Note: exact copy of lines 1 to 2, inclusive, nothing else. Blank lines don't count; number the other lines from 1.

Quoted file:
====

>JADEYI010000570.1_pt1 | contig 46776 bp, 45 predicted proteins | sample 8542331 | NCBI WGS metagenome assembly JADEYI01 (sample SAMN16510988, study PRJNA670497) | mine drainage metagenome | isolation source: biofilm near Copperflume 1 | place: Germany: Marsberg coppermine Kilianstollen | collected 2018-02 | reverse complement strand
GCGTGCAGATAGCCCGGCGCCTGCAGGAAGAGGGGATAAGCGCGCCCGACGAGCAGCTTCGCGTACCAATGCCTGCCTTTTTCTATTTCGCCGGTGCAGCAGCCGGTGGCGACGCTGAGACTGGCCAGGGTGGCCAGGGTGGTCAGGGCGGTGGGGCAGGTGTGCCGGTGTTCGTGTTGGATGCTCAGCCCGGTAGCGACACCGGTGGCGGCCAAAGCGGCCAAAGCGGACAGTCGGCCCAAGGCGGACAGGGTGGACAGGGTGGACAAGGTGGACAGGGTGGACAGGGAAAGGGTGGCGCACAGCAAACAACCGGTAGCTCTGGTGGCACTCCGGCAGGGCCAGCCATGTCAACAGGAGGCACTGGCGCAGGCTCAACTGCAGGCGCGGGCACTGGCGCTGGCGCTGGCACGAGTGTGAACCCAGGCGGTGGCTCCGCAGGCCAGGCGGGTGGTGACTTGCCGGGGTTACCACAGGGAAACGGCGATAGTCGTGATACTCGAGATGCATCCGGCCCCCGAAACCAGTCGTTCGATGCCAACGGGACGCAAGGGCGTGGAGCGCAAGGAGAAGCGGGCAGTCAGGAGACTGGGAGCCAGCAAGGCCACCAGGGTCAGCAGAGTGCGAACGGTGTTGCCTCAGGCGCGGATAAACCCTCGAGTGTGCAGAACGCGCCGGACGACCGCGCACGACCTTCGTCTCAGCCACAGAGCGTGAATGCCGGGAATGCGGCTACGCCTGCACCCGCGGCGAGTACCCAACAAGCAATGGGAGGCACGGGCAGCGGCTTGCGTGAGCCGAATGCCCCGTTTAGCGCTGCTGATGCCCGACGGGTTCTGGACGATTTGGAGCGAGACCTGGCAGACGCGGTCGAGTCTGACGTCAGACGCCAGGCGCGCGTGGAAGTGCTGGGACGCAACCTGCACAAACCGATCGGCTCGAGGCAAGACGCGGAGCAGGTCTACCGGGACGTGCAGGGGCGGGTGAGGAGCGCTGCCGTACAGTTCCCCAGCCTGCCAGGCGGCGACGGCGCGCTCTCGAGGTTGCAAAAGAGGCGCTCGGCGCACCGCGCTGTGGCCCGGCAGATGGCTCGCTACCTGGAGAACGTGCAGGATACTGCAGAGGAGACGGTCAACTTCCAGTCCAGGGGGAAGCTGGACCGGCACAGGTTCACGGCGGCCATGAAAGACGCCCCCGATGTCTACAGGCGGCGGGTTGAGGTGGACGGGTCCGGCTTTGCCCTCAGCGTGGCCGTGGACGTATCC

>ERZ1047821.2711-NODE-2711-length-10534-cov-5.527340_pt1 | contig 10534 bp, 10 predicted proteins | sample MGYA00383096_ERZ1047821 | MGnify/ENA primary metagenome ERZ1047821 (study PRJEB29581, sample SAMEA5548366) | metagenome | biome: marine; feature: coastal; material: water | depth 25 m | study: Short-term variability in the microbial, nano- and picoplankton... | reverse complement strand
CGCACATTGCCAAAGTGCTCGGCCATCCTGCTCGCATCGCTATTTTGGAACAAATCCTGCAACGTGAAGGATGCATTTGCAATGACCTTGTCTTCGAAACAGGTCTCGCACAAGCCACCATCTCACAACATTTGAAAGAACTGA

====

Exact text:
>JADEYI010000570.1_pt1 | contig 46776 bp, 45 predicted proteins | sample 8542331 | NCBI WGS metagenome assembly JADEYI01 (sample SAMN16510988, study PRJNA670497) | mine drainage metagenome | isolation source: biofilm near Copperflume 1 | place: Germany: Marsberg coppermine Kilianstollen | collected 2018-02 | reverse complement strand
GCGTGCAGATAGCCCGGCGCCTGCAGGAAGAGGGGATAAGCGCGCCCGACGAGCAGCTTCGCGTACCAATGCCTGCCTTTTTCTATTTCGCCGGTGCAGCAGCCGGTGGCGACGCTGAGACTGGCCAGGGTGGCCAGGGTGGTCAGGGCGGTGGGGCAGGTGTGCCGGTGTTCGTGTTGGATGCTCAGCCCGGTAGCGACACCGGTGGCGGCCAAAGCGGCCAAAGCGGACAGTCGGCCCAAGGCGGACAGGGTGGACAGGGTGGACAAGGTGGACAGGGTGGACAGGGAAAGGGTGGCGCACAGCAAACAACCGGTAGCTCTGGTGGCACTCCGGCAGGGCCAGCCATGTCAACAGGAGGCACTGGCGCAGGCTCAACTGCAGGCGCGGGCACTGGCGCTGGCGCTGGCACGAGTGTGAACCCAGGCGGTGGCTCCGCAGGCCAGGCGGGTGGTGACTTGCCGGGGTTACCACAGGGAAACGGCGATAGTCGTGATACTCGAGATGCATCCGGCCCCCGAAACCAGTCGTTCGATGCCAACGGGACGCAAGGGCGTGGAGCGCAAGGAGAAGCGGGCAGTCAGGAGACTGGGAGCCAGCAAGGCCACCAGGGTCAGCAGAGTGCGAACGGTGTTGCCTCAGGCGCGGATAAACCCTCGAGTGTGCAGAACGCGCCGGACGACCGCGCACGACCTTCGTCTCAGCCACAGAGCGTGAATGCCGGGAATGCGGCTACGCCTGCACCCGCGGCGAGTACCCAACAAGCAATGGGAGGCACGGGCAGCGGCTTGCGTGAGCCGAATGCCCCGTTTAGCGCTGCTGATGCCCGACGGGTTCTGGACGATTTGGAGCGAGACCTGGCAGACGCGGTCGAGTCTGACGTCAGACGCCAGGCGCGCGTGGAAGTGCTGGGACGCAACCTGCACAAACCGATCGGCTCGAGGCAAGACGCGGAGCAGGTCTACCGGGACGTGCAGGGGCGGGTGAGGAGCGCTGCCGTACAGTTCCCCAGCCTGCCAGGCGGCGACGGCGCGCTCTCGAGGTTGCAAAAGAGGCGCTCGGCGCACCGCGCTGTGGCCCGGCAGATGGCTCGCTACCTGGAGAACGTGCAGGATACTGCAGAGGAGACGGTCAACTTCCAGTCCAGGGGGAAGCTGGACCGGCACAGGTTCACGGCGGCCATGAAAGACGCCCCCGATGTCTACAGGCGGCGGGTTGAGGTGGACGGGTCCGGCTTTGCCCTCAGCGTGGCCGTGGACGTATCC